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There are a number of different careers within the law profession. It is best to find out the differences between them and determine which would be best suited to your skills and requirements.
There are three main sorts of lawyer – solicitors, barristers and legal executive lawyers.
Solicitors are the main advisers of law to the public. They are often the first port of call by someone seeking legal advice. They meet with clients and usually resolve issues themselves through giving advice, sending letters and sometimes representing their clients in court.
Where a barrister is needed, the Solicitor will appoint them, advising how they should present the client’s argument in court.
Most solicitors work in private practices. They can work in general practice, meaning they deal with public legal matters such as buying houses, making wills, representing clients in divorce cases and can advise or represent clients in court relating to criminal proceedings.
Solicitors can also work in specialist practices, which are usually larger, and whose clients are usually corporate.
It is also possible for a solicitor to work in-house for a corporation, acting as an adviser to their employer. For instance, working at a newspaper could mean advising on media laws such as libel and defamation, to ensure the paper doesn’t get sued for running a less than complimentary story about someone.
A barrister is a lawyer who primarily works in court. They are their client’s voice in a court of law, acting as an advocate and presenting a person’s case in the best possible way, as advised by the solicitor working on the case. They also provide advice to solicitors.
Barristers have an in-depth knowledge of the legal system. They usually have specialist knowledge relating to a particular area of law, such as criminal law and commercial law. They will study laws and rulings that have come out of previous cases similar to their own in order to work out the best strategy for winning the case they’re working on.
The more senior barristers are made Queen’s Counsel, or a QC, and they work on the most serious and complex cases. The majority of senior judges were once QCs.
A barrister is usually self-employed. In Scotland, where the system is slightly different, the equivalent of a barrister is an Advocate.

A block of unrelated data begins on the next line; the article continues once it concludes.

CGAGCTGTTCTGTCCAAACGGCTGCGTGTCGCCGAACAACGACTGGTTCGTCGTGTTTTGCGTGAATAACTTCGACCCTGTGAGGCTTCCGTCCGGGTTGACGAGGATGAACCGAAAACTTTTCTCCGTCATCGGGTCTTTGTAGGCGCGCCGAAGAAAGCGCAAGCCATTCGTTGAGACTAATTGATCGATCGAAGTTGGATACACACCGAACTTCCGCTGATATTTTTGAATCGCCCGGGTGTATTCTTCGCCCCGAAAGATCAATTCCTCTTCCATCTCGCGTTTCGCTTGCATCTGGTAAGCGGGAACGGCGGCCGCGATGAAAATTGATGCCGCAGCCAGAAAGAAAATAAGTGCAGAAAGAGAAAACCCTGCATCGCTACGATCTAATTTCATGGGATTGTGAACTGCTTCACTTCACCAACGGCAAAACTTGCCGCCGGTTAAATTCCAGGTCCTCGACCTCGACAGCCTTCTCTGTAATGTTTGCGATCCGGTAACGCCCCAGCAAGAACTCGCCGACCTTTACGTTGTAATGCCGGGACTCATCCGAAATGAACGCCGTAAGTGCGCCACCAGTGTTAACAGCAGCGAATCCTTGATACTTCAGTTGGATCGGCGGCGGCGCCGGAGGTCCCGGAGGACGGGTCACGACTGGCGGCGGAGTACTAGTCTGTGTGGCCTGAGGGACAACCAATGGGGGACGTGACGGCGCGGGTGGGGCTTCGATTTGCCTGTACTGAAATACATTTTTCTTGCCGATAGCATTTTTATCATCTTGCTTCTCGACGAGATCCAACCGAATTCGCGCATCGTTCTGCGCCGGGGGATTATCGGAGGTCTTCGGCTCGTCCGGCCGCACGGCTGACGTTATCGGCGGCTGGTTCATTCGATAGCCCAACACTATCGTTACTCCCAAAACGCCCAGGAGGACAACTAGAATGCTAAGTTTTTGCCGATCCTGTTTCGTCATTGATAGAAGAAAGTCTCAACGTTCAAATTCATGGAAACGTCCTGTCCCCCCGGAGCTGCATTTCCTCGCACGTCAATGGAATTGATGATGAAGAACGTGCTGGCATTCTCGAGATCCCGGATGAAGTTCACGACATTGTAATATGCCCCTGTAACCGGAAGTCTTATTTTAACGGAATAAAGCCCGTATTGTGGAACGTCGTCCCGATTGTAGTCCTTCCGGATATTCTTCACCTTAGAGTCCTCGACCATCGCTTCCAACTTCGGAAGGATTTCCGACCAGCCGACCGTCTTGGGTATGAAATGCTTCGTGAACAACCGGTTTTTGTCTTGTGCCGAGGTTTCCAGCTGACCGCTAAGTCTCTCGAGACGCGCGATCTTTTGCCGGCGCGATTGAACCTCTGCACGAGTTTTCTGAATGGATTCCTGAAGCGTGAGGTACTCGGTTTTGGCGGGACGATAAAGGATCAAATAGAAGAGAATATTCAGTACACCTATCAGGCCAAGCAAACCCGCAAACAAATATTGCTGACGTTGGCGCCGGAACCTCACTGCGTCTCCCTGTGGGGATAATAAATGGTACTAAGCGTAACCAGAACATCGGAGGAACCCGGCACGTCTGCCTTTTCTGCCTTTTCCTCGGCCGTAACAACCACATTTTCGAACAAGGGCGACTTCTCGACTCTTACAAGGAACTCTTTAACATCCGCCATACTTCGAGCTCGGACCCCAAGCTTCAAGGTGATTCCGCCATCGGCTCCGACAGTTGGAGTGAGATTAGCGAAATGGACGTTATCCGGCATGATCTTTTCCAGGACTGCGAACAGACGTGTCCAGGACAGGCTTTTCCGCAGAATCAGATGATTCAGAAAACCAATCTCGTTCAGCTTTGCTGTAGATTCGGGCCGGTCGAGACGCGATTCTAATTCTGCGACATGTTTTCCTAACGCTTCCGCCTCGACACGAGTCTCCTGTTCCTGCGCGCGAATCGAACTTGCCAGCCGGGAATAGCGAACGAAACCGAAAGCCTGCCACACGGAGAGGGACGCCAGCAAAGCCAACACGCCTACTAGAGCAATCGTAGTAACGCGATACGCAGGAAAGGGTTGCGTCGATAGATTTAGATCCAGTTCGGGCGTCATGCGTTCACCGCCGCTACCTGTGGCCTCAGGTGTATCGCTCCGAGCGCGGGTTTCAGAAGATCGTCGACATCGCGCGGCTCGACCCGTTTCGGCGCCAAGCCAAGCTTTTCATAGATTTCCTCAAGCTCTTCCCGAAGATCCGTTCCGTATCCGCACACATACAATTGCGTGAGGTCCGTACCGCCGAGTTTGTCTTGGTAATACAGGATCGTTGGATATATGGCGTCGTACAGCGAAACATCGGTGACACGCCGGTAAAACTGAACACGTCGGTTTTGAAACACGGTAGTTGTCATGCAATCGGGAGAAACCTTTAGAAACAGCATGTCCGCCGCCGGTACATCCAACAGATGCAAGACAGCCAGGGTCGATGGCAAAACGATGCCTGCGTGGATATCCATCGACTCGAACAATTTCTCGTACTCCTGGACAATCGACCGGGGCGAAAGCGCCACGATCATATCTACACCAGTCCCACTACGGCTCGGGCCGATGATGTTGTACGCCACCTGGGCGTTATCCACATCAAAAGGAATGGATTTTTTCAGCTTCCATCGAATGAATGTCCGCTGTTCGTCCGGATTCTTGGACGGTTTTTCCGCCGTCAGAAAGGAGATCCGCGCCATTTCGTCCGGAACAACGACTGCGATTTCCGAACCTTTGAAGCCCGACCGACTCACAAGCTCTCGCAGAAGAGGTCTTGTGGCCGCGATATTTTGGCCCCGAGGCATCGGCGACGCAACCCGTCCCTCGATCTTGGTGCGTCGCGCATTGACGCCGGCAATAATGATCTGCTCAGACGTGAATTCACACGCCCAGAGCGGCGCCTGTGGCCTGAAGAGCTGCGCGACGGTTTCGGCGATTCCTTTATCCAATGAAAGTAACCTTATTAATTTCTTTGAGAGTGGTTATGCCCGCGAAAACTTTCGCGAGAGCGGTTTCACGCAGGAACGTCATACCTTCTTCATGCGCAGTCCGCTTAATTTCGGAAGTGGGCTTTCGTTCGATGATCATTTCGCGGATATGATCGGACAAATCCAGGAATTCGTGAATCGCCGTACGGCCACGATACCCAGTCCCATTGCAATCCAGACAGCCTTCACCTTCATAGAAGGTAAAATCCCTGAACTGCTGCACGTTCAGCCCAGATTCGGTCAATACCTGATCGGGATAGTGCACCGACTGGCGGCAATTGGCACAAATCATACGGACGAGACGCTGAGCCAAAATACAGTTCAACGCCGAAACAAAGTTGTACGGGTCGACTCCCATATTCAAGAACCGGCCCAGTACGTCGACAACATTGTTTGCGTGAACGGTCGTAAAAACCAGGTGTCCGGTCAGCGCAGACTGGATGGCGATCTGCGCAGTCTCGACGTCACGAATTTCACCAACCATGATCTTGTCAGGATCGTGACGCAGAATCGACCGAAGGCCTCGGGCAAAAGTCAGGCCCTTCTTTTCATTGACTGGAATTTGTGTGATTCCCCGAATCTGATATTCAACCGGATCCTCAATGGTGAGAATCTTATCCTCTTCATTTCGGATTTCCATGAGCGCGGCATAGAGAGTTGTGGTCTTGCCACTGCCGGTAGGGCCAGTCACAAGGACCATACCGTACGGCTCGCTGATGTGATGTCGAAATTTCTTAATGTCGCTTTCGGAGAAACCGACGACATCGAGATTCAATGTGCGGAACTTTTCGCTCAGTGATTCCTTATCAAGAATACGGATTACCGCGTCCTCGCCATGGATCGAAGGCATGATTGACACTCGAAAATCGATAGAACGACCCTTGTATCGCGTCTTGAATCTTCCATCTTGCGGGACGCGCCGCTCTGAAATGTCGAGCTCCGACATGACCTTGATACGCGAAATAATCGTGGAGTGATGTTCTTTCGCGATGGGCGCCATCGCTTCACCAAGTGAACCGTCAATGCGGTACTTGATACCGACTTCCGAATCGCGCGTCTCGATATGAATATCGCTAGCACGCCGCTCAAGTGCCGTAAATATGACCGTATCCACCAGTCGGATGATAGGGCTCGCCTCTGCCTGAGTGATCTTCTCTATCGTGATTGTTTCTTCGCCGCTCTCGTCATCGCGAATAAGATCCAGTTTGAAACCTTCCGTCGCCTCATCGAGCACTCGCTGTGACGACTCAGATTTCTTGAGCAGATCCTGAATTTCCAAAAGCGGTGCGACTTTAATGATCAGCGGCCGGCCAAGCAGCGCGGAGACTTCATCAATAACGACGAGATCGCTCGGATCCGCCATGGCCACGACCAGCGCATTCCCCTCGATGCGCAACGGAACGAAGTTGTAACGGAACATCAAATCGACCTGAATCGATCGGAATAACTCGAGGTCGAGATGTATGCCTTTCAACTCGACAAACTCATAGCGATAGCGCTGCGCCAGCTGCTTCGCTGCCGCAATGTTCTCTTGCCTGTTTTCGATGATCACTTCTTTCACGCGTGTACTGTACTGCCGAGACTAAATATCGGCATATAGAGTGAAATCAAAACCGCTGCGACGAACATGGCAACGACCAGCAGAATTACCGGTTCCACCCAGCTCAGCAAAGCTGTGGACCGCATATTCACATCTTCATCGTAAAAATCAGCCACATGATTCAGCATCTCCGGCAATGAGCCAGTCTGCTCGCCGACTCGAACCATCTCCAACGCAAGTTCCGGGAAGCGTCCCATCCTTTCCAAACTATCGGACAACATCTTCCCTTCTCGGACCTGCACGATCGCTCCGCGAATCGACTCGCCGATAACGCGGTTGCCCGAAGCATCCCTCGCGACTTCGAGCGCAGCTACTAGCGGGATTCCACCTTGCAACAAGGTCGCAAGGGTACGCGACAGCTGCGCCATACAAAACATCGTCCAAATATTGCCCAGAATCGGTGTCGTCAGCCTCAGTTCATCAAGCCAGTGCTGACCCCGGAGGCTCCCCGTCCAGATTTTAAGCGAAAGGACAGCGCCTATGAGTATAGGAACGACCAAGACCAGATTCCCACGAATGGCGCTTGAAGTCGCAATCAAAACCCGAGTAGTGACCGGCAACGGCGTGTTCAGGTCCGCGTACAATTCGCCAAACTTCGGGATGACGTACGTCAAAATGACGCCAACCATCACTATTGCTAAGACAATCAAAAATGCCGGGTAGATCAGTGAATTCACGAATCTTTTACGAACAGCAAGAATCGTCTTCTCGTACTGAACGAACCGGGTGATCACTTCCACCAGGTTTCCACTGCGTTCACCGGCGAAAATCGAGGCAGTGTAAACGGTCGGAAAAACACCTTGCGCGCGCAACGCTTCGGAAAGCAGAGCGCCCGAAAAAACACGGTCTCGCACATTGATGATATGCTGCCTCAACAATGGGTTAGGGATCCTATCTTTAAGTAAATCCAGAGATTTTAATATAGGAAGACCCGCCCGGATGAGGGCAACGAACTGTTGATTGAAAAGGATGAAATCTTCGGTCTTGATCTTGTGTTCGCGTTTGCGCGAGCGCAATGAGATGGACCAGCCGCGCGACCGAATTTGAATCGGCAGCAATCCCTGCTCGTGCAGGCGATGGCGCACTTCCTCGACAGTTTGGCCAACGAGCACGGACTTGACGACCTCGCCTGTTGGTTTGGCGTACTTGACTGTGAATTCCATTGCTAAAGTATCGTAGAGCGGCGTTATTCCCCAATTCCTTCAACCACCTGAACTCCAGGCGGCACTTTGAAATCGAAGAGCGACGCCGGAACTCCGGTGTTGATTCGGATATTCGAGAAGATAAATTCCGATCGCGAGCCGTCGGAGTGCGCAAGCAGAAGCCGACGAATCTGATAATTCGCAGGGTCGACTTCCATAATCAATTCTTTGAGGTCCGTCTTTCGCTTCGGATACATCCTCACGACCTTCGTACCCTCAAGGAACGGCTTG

A legal executive has a similar job profile to that of a solicitor. They can carry out all of the roles that a solicitor does, under the supervision of a solicitor. However, they don’t have a Right of Audience in court, meaning that they can’t appear in court, except in a few circumstances.
How to get into law
The quickest route to becoming a solicitor is to take a degree in law, which usually takes three years full-time.
The next step is to take the Legal Practice Course (LPC), which takes 7-10 months full-time or two years part-time. After the LPC, candidates enter a two-year training contract with a firm or approved organisation, where they are paid full-time for their work as a trainee solicitor.
Barristers also start out with a law degree, before taking the Bar Professional Training Course (BPTC), which is a one-year full-time or two-year part-time course. Once a candidate has completed their BPTC, they will be ‘Called to the Bar’ to graduate. Following this, they must undertake a pupillage, which is a year-long apprenticeship that incorporates six months of non-practise shadowing pupil supervisors and members of the chambers, followed by six months of practise, where they can accept professional instruction but still shadow a pupil supervisor. Upon completion of this year, pupils receive a Full Qualification Certificate. The fully qualified candidate then has to gain a tenancy in chambers or employment.
Legal executives don’t require a degree in law. They can find employment at a legal practice and then take the necessary qualifications on an accredited course part-time over four years. The candidate’s employer may pay for the course fees. Upon completion, they register with the Institute of Legal Executives - only Fellows of the Institute of Legal Executives are allowed to call themselves legal executives.
Qualifications and experience
Due to the competition to study law, and the demands of the course, A-Levels in academic subjects are needed. Law A-Level isn’t essential, however subjects that require in-depth thinking and analysis such as English and History can be beneficial. Grade requirements vary between institutions, but those wishing to go on to become a barrister or a top solicitor have to demonstrate high and consistent grades, given the high competition for such careers.
Extra-curricular activities that demonstrate a passion for law, advocacy and public speaking can also be beneficial, especially for candidates interested in becoming a barrister, where competition is so fierce.
The average salary for a solicitor is £45,000. Salary levels usually vary depending on location – starting salaries in regions range from £17,000 to £20,000, while in London it can be £30,000 to £36,000. Partners can earn anything from £100,000 to £1million.
The average salary for a barrister is £50,000. The starting salary can range from £10,000 to £90,000, while senior barristers can earn £65,000 to £1million or above.
The average salary for a legal executive is £28,000. Starting salaries are around the £14,000 mark, while those that are fully qualified can be on £35,000.